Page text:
Then there's the garden indeed. I'd seen quite a few by this time, giving my National Trust pass a real caning but this was definitely up with the best of them. Though comparisons can be odious, and I fully acknowledge the splendour of places such as Lanhydrock (my Cornwall pages), Chatsworth House and Stourhead (Stourton), this lost little by comparison.
    Waddesdon has one of the finest Victorian gardens in Britain, renowned for its colourful parterre, specimen trees, shady walks and views, fountains and statuary. At its heart is the Aviary, stocked with exotic birds and known for breeding endangered species.
    The Rothschild name is also synonymous with some of the most coveted wines in the world. The Waddesdon Wine Cellars have been created to house a private collection of these wines – over 15,000 bottles some dating back to 1868 – and to tell something of the story of the Rothschild role in the history of winemaking.
    There is also a gift shop, where I seem to recall filling a couple of bags with Christmas presents, a wine shop with a full selection of Rothschild wines and two licensed restaurants. A full programme of events is organised throughout the year including special interest days, wine tastings and family events.
    Conveniently situated close to London, Oxford and Milton Keynes, Waddesdon offers a fascinating and memorable day out for all the family.

    Eloquentlly placed statuary is a feature Mature trees with glimpses of marble A close up of the feature garden (under repair)
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    From any angle

    by iandsmith Written Dec 30, 2005

    I've seen a lot of palatial buildings, though far from any great list. I've admired their interiors and considered their size; but I've never been as impressed by the beauty of architecture as I have been here.
    The proportions are so right, the setting so elegant, the gardens so rich in detail. I kept gaping and waxing lyrical. It must have nearly driven Rosemarie mad, but I couldn't help myself. I was overcome with emotion about this most glorious of edifices.
    Waddesdon Manor was built (1874-89), in the style of a 16th century French château, for Baron Ferdinand de Rothschild to entertain his guests and display his vast collection of art treasures. It houses one of the finest collections of French 18th century decorative arts in the world. The furniture, Savonnerie carpets, and Sèvres porcelain ranks in importance with the Metropolitan Museum in New York and the Louvre in Paris. There is also a fine collection of portraits by Gainsborough and Reynolds and works by Dutch and Flemish Masters of the 17th century.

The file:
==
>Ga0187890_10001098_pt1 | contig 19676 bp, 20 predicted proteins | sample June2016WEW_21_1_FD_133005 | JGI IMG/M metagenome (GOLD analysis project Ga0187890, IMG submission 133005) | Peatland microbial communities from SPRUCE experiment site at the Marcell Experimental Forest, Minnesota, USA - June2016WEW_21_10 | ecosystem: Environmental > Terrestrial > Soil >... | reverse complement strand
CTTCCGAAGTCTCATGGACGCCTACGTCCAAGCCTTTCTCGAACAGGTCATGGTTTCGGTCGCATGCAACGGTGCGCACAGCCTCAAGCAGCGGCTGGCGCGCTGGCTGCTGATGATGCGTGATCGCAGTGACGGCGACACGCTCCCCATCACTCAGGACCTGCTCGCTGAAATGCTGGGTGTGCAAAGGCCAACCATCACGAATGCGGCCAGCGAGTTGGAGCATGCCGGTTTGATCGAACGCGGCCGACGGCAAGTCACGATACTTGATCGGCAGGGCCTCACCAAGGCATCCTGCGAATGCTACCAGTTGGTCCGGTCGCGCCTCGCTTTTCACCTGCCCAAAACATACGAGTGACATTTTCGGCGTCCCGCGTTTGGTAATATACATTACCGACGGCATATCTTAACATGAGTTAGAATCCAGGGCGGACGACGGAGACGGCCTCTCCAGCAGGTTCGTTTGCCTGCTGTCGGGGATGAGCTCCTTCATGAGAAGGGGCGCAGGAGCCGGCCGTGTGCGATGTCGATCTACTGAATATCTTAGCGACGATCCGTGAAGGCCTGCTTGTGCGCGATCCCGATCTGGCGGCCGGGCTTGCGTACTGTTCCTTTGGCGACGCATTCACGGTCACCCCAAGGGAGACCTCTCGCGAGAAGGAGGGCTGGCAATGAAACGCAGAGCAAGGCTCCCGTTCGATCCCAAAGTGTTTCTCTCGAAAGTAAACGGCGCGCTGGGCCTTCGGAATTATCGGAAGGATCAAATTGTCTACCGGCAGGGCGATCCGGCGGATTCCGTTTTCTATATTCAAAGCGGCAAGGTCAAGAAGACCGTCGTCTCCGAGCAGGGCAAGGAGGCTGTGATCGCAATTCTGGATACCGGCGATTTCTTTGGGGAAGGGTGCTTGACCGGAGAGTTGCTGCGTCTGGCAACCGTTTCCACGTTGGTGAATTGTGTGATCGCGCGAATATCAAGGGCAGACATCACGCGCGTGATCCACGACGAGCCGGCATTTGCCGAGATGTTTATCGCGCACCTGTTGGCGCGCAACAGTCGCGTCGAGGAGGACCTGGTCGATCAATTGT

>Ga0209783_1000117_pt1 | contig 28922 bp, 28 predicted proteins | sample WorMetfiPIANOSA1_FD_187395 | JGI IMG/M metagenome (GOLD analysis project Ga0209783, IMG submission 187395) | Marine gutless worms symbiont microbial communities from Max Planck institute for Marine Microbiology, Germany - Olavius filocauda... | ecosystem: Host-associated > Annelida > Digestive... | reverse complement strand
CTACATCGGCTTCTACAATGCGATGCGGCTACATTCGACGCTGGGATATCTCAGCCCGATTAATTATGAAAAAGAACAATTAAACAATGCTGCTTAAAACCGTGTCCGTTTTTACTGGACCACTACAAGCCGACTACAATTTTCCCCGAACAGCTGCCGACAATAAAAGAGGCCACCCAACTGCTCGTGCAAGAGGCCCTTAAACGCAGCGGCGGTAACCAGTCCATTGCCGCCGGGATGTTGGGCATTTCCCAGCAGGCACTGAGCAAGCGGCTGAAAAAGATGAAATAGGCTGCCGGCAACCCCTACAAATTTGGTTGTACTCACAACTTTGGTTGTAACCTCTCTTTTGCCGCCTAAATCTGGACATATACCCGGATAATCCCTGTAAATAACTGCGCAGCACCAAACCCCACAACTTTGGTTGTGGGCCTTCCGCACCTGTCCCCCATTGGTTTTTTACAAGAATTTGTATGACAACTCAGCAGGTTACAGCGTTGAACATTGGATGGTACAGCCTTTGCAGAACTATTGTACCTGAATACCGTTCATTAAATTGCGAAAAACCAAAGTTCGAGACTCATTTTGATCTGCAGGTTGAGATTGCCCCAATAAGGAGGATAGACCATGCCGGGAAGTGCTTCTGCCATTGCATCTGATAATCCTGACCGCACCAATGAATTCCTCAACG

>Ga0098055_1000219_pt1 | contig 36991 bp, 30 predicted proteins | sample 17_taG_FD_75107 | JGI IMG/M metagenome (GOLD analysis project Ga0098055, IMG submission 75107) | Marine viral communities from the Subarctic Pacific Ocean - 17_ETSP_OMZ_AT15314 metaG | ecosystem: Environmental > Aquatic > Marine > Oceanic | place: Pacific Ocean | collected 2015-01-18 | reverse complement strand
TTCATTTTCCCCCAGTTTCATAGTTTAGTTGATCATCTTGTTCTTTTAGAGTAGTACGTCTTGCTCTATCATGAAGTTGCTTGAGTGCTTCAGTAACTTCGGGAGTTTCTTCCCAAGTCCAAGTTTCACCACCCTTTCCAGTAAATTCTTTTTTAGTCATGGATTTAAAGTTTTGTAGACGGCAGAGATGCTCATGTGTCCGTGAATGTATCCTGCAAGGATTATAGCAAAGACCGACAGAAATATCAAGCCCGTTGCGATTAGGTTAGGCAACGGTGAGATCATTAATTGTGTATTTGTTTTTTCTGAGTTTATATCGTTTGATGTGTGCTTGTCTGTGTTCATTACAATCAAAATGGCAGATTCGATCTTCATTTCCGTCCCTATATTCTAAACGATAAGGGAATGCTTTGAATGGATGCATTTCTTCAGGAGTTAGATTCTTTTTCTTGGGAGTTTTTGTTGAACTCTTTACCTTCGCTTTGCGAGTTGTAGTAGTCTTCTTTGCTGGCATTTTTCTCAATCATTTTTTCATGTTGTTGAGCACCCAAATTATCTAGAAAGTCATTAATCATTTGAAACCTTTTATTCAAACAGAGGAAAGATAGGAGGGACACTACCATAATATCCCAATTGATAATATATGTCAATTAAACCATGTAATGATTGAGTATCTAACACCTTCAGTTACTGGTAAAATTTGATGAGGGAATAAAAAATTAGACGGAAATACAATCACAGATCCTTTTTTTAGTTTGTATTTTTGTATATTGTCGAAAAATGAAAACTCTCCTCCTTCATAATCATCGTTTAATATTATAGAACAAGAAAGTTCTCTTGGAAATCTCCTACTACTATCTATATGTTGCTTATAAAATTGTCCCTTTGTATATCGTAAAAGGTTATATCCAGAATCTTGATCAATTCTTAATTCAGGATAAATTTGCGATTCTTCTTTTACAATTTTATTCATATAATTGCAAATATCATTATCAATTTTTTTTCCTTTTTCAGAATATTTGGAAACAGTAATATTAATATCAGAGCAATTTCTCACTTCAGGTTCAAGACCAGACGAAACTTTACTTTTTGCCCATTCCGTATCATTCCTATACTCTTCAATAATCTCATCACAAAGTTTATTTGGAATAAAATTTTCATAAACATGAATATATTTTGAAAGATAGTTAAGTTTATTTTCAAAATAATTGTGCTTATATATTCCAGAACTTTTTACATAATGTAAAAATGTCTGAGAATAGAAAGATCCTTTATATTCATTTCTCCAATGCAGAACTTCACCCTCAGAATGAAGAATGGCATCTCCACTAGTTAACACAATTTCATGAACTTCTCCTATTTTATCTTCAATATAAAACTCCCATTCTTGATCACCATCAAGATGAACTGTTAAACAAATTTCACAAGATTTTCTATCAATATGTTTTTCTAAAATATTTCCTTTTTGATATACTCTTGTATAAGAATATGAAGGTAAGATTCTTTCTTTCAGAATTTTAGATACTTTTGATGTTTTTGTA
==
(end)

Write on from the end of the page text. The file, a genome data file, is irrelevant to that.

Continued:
From adjacent to the carpark Around the back Rosemarie pondering
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    More blending

    by iandsmith Updated Dec 30, 2005

    Because you have to pass through the village of Waddesdon to actually get to the manor, you naturally go past the Five Arrows Hotel. The overlapping architectural style one encounters at the Manor is here also, abeit in a much more modest manner.
    The Five Arrows Hotel was built in 1887 by Baron Ferdinand de Rothschild to house the architects and craftsmen who were working at Waddesdon Manor.
    The hotel has a charming baroque exterior with turrets, gables and balconies, and inside there are two suites and nine comfortable bedrooms, a bar and a restaurant which has a growing reputation locally and throughout the county for excellent food.

    How many pubs look this good?
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  • clairegeordio's Profile Photo

    Visit the Gardens - the Parterre

    by clairegeordio Written May 29, 2006

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    For me, this was the most impressive part of the gardens, situated at the back of the house. There is a beautiful fountain and some impressive flowered gardens, all layered.

    Fountain - Back of Waddesdon Manor Garden - Waddesdon Manor
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    The atmosphere

    by iandsmith Written Dec 30, 2005

    There is an aura about this village of a well kempt moneyed hamlet. Everything looks cared for, everything has an air of class about it. Even the trees looked good.

    Even the trees look special